He who makes a beast of himself gets rid of the pain of being a man
Well, that just about sums it up, sums it all up- the american hippy/pop movement, the drugs, the dope and Tim Leary’s feeble attempt to lead American counterculture into psychedelic drugs. The movie is awesome by the way. If you like me keep an interest for psychedelic music like Jefferson Airplane or rather for Grace Slick, you would totally love this movie. Or ofcourse you are already hooked on to LSD, you would have watched this anyway.
The movie is the journey of an eccentric and looney reporter Raoul Duke with his attorney Dr. Gonzo to discover the “American Dream”. What follows are a lot of drugs, lots of crazy and mind-numbing stuff with some great music. The effects of various hallucinogenic drugs on the human body are duly observed along with the psychedelic effect on the mind. The movie is a journey into the American counter-culture of the 1960s. Counter-culture represented the free American dream, with the use of mind-expansion drugs like LSD to reach a so-called higher level of spiritual development. What started from San Fransisco spread throughout the USA, the chief proponent of the movement being Tim Leary. The movie is the journey of two men to find and be a part of this wave, this wave of freedom and ecstasy where one can lose himself in pure pleasure and forget the troubles of the real world.
One of my favorite excerpts from the movie :
“Strange memories on this nervous night in Las Vegas. Five years later? Six? It seems like a lifetime, or at least a Main Era—the kind of peak that never comes again. San Francisco in the middle sixties was a very special time and place to be a part of. Maybe it meant something. Maybe not, in the long run …but no explanation, no mix of words or music or memories can touch that sense of knowing that you were there and alive in that corner of time and the world. Whatever it meant … History is hard to know, because of all the hired bullshit, but even without being sure of “history” it seems entirely reasonable to think that every now and then the energy of a whole generation comes to a head in a long fine flash, for reasons that nobody really understands at the time—and which never explain, in retrospect, what actually happened. My central memory of that time seems to hang on one or five or maybe forty nights—or very early mornings—when I left the Fillmore half-crazy and, instead of going home, aimed the big 650 Lightning across the Bay Bridge at a hundred miles an hour wearing L. L. Bean shorts and a Butte sheepherder’s jacket …booming through theTreasure Island tunnel at the lights of Oakland and Berkeley and Richmond, not quite sure which turn-off to take when I got to the other end (always stalling at the toll-gate, too twisted to find neutral while I fumbled for change) … but being absolutely certain that no matter which way I went I would come to a place where people were just as high and wild as I was: No doubt at all about that …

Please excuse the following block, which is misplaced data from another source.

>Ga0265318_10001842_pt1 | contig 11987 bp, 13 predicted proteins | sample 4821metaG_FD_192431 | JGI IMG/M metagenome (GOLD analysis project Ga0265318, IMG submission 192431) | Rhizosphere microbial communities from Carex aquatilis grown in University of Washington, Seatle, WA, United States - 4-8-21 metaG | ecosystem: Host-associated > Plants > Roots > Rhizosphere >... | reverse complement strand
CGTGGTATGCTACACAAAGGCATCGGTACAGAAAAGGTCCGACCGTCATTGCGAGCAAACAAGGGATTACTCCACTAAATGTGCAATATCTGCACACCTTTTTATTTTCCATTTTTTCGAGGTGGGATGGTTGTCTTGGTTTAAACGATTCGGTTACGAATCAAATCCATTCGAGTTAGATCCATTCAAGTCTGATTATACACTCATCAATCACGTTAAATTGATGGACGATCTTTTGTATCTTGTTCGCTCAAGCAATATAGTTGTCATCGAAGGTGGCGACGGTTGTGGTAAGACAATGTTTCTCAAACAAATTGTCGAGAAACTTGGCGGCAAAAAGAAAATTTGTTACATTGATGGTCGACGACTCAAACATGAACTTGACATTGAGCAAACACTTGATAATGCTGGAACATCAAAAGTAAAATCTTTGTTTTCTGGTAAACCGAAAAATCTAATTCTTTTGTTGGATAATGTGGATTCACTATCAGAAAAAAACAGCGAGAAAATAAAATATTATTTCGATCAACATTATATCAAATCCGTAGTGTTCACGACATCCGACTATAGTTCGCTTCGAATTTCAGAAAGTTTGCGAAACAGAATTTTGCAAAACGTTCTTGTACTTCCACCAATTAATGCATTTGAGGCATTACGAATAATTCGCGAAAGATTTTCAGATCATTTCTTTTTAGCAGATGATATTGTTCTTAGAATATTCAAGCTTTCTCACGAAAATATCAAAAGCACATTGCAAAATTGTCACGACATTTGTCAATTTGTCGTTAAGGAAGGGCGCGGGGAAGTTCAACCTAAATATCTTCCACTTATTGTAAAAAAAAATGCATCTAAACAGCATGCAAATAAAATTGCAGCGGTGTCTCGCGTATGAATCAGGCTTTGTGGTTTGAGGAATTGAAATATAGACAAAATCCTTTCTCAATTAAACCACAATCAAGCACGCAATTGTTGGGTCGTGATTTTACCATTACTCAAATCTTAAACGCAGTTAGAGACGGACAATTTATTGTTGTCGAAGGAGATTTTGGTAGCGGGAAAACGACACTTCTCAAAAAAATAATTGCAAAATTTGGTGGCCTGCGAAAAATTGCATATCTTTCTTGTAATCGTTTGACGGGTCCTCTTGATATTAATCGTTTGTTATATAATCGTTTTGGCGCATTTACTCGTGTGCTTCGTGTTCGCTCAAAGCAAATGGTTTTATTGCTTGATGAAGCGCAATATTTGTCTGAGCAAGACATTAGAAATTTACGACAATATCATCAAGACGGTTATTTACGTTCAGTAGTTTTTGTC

There was madness in any direction, at any hour. If not across the Bay, then up the Golden Gate or down 101 to Los Altos or La Honda …. You could strike sparks anywhere. There was a fantastic universal sense that whatever we were doing was right, that we were winning …. And that, I think, was the handle—that sense of inevitable victory over the forces of Old and Evil. Not in any mean or military sense; we didn’t need that. Our energy would simply prevail. There was no point in fighting—on our side or theirs. We had all the momentum; we were riding the crest of a high and beautiful wave ….
So now, less than five years later, you can go up on a steep hill in Las Vegas and look West, and with the right kind of eyes you can almost see the high-water mark —that place where the wave finally broke and rolled back.”
The movie portrays the helplessness of a crippled generation, promised the land of fullness and purity but finding only the barren desert. A generation crippled with the beliefs of a non-existent movement, a movement over before its time, leaving helpless cripples in its wake. A generation of people rudely woken up to the harsh realities of life from a deep and sound dream. The protagonist and his attorney dont wish to be a part of the American dream, they wish to be lost in it.
The movie is brilliant and i am dying to read the book. Johnny Depp is awesome, his style of smoking and his half nerdy Jack sparrowish way of typing is brilliant. Something must be said about Dr. Gonzo ofcourse. “A man too crazy to live but too rare too die”. The guy has inspired a whole new breed of free and subjective journalism, Gonzo Journalism. With his wild halo of hair and crazy antics he is the perfect poster boy for the movie. He is the dude man. To end i’ll quote my fav passage of the movie-
“We are all wired into a survival trip now. No more of the speed that fueled that 60’s. That was the fatal flaw in Tim Leary’s trip. He crashed around America selling “consciousness expansion” without ever giving a thought to the grim meat-hook realities that were lying in wait for all the people who took him seriously… All those pathetically eager acid freaks who thought they could buy Peace and Understanding for three bucks a hit. But their loss and failure is ours too. What Leary took down with him was the central illusion of a whole life-style that he helped create… a generation of permanent cripples, failed seekers, who never understood the essential old-mystic fallacy of the Acid Culture: the desperate assumption that somebody… or at least some force – is tending the light at the end of the tunnel.”
PS: I just wish i was part of the 60s wave. What i woudnt give for it.